Three-quarters of people in Britain admit they have experienced poor eye health in the past six months and more than one in five say this has impacted on their daily life, according to the Generation Eye report by Eye Health UK (previously The Eyecare Trust). Despite this, 13.8 million adults in the UK fail to have their eyes checked every two years, as recommended by opticians.
“Poor uptake of sight tests is the biggest threat to vision in the UK, so if a customer walks in and says they have been experiencing problems with their vision or are suffering headaches or had a recent fall, ask them when they last had a sight test,” says Kelly Plahay, optometrist and director of Eye Health UK.
“With more than a third of people saying that pharmacy would be their first port of call if they had an eye complaint, pharmacists play a vital role in the care pathway of individuals with poor eye health.”
Forging closer links with your local optometrist is a good way to improve your customers’ eye health. “As well as pharmacy referrals to optometrists, optometrists regularly refer their patients to pharmacy-led services such as smoking cessation, weight management and diabetes screening,” says Ms Plahay. For example, at Careway’s Tankerton Pharmacy in Whitstable, Kent, superintendent pharmacist and managing director Lodi Lama says its LPC put together an evening of joint training with optometrists and it was beneficial for both professions.
“Eye health can easily be overlooked because eye conditions often don’t present symptoms early on,” says Alphega Pharmacy member Ashok Mehta, at Davina Pharmacy in Manchester. “Encouraging customers to have regular eye tests, at least every two years, will mean any general health problems and signs of eye conditions are picked up. An eye test doesn’t just reveal if you need glasses or a change in prescription. Lots of customers don’t realise this, so including this as part of our health promotion in pharmacy is key.”
Take the opportunity to talk about specific eye health issues. “For example, ensure customers who have a positive diabetes screening test result are made aware of the importance of annual screening to prevent diabetic retinopathy. Or, when dispensing drops to glaucoma patients, mention the importance of family members having regular sight tests,” suggests Ms Plahay.
Displaying charity patient information leaflets and posters, and taking part in events such as Diabetes UK’s Taking Control campaign, National Glaucoma Awareness Week and National Eye Health Week can all help to communicate targeted and engaging eye health messages.
World Glaucoma Week this month (12–18 March), National Glaucoma Awareness Week (5–11 June) and National Eye Health Week (18–24 September) each provide opportunity to raise awareness of glaucoma in-store.
“Close relatives of glaucoma patients are four times more likely to suffer the condition, so one effective way to raise awareness of and prevent avoidable sight loss is to remind glaucoma patients to encourage their family to have regular sight tests when they collect their medication,” says Ms Plahay.
Raising awareness of the warning signs of glaucoma is important. “Early detection is key because any lost vision due to glaucoma can’t be repaired,” comments Mr Mehta. This month, the team are running a campaign on glaucoma.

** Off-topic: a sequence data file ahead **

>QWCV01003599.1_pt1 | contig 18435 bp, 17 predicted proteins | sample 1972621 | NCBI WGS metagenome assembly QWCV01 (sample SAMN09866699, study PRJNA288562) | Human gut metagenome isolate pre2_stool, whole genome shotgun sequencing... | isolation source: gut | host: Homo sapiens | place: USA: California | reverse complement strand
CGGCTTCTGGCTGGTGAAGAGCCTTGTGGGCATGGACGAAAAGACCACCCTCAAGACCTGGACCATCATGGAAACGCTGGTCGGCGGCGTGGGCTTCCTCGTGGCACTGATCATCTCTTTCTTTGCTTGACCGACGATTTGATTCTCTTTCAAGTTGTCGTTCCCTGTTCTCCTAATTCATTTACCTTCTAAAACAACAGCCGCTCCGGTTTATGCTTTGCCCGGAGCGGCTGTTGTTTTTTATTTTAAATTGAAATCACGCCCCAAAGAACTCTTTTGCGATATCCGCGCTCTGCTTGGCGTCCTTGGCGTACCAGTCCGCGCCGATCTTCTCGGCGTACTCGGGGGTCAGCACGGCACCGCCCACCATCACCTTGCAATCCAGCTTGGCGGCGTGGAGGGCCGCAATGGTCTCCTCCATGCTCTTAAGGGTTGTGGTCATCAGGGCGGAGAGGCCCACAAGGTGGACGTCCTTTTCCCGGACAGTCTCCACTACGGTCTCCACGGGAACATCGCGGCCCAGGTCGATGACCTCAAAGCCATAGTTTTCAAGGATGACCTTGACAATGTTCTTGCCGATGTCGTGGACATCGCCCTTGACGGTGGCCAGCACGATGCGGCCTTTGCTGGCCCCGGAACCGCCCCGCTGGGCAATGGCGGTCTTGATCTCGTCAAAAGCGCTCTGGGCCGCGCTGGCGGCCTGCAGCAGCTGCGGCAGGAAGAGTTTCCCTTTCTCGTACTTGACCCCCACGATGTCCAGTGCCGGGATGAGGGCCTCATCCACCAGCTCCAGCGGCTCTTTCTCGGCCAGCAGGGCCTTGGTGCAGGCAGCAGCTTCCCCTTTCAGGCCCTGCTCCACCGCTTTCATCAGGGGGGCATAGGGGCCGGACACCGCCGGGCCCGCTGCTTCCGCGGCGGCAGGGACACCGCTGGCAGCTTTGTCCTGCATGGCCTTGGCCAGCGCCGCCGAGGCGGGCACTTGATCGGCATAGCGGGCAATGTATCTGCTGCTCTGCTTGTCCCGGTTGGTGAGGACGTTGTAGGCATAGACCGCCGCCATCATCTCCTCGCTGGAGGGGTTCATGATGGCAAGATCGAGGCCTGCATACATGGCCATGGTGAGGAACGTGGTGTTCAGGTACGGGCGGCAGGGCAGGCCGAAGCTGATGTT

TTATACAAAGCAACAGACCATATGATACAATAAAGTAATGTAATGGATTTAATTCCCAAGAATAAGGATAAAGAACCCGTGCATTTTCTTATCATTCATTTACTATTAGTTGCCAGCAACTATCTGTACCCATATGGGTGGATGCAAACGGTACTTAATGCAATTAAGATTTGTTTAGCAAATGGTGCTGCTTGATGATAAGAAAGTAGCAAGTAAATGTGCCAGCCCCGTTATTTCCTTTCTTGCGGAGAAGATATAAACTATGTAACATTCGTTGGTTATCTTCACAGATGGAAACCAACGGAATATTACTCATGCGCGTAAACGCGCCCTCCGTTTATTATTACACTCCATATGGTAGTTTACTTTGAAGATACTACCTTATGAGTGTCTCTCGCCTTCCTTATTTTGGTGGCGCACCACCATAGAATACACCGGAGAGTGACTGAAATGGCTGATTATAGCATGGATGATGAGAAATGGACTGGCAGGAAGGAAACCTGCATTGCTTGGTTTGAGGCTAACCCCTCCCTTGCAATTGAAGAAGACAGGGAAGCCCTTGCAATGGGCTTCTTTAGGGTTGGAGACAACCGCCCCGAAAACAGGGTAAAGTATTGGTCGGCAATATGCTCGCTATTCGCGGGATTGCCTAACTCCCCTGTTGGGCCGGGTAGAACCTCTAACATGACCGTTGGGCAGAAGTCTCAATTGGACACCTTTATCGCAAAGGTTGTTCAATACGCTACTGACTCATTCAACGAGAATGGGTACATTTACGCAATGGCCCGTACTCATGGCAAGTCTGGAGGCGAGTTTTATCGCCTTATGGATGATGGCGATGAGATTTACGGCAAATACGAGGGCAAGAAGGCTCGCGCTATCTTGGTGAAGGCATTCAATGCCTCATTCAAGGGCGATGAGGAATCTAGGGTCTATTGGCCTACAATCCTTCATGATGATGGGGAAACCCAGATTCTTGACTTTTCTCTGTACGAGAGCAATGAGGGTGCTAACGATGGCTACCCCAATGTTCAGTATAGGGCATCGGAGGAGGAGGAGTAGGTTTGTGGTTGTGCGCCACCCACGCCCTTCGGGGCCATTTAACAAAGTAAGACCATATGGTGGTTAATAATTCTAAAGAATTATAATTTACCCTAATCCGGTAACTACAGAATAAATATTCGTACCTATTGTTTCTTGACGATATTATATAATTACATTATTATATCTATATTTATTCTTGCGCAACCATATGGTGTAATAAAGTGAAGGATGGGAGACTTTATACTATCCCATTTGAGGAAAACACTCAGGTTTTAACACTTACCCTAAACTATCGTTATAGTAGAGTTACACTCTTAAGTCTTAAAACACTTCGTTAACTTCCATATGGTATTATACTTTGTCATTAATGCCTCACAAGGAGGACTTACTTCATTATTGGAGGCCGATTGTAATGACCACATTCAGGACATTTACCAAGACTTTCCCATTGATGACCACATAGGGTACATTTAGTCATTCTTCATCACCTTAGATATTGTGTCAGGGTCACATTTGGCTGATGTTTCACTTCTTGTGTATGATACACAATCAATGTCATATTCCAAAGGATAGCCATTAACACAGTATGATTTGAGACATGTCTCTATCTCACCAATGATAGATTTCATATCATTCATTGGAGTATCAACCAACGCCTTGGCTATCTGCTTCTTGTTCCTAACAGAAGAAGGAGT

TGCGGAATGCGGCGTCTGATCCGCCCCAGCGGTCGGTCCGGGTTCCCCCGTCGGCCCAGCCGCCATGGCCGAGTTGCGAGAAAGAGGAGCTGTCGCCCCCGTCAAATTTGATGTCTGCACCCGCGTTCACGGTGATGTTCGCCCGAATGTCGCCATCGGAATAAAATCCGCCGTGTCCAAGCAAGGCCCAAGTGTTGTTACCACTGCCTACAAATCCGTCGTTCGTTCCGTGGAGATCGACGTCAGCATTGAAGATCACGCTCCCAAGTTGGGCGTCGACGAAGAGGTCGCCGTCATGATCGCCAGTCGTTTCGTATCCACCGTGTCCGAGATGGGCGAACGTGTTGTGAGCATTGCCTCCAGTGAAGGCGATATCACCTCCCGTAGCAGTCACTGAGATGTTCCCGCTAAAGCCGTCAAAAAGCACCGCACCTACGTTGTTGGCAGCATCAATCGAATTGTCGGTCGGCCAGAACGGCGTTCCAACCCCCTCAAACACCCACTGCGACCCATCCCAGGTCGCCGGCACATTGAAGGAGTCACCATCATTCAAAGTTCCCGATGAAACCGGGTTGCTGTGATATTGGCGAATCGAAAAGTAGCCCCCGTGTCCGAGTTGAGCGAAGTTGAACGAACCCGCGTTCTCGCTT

“Warning signs of glaucoma should be explained to customers,” adds Mr Lodi. “Acute eye pain and altered vision should be treated seriously and trigger referral.”
If patients have eye drops, make sure they know how to use them properly. “We noticed that many patients were not using their eye drops correctly, which meant they were not as effective as they could have been,” says Fiona Chiu, associate chief pharmacist at Moorfields Eye Hospital.
“In August we launched a ‘Know Your Drops’ campaign. Its objectives were to promote and encourage good eye drop compliance and provide support to patients, carers and staff regarding the best techniques for administering drops. We have visited patients in our glaucoma clinics across London to offer pharmacist-led, one-onone consultations to demonstrate the best techniques to use.
It is important to take the time to speak with the patient and ensure they are using the medicines correctly, she suggests.
More than 1.6 million school-age children could be living with an undiagnosed vision problem, according to the Eye Health UK and Boots Opticians. This can affect their educational and social development. Poor vision in young children is often due to amblyopia (lazy eye), which can be hard for parents to detect; sight tests every two years can pick up such conditions at an early stage.
Eyesight is fully developed by age eight, so it’s vital that children have regular sight tests before this age to help to help detect any issues and prevent lifelong problems.
As many as one in five cases of age-related macular degeneration (AMD) may be caused by smoking. The link between smoking and sight loss is as strong as between smoking and lung cancer, says Eye Health UK, yet fewer than 10 per cent of smokers realise it affects their eye health, compared with 92 per cent who associate smoking with lung cancer.
A smoker is more likely to develop AMD five years before a non-smoker. Smokers are also at increased risk of nuclear cataracts, thyroid eye disease, dry eye and poor colour vision.
Requests for treatment and advice for eye infections are common in the pharmacy. “In general, the severity of eye infection is related to the level of discomfort,” says Geoff Roberson, professional advisor to the Association of Optometrists. “A simple conjunctivitis might produce only mild discomfort or ‘grittiness’. More serious infections can be painful and may be sight threatening. Unless pharmacy staff are sure the symptoms are related to a mild, non-sightthreatening condition, such as conjunctivitis, that is treatable with an OTC medicine, referral to a local optometrist for diagnosis is sensible.”
Ms Plahay says it’s important to check whether your patient is a contact lens wearer, pregnant, breastfeeding or has any allergies before recommending treatment. “Eye drops can briefly cause blurred vision, so advise avoiding driving or operating machinery straight after use,” she says.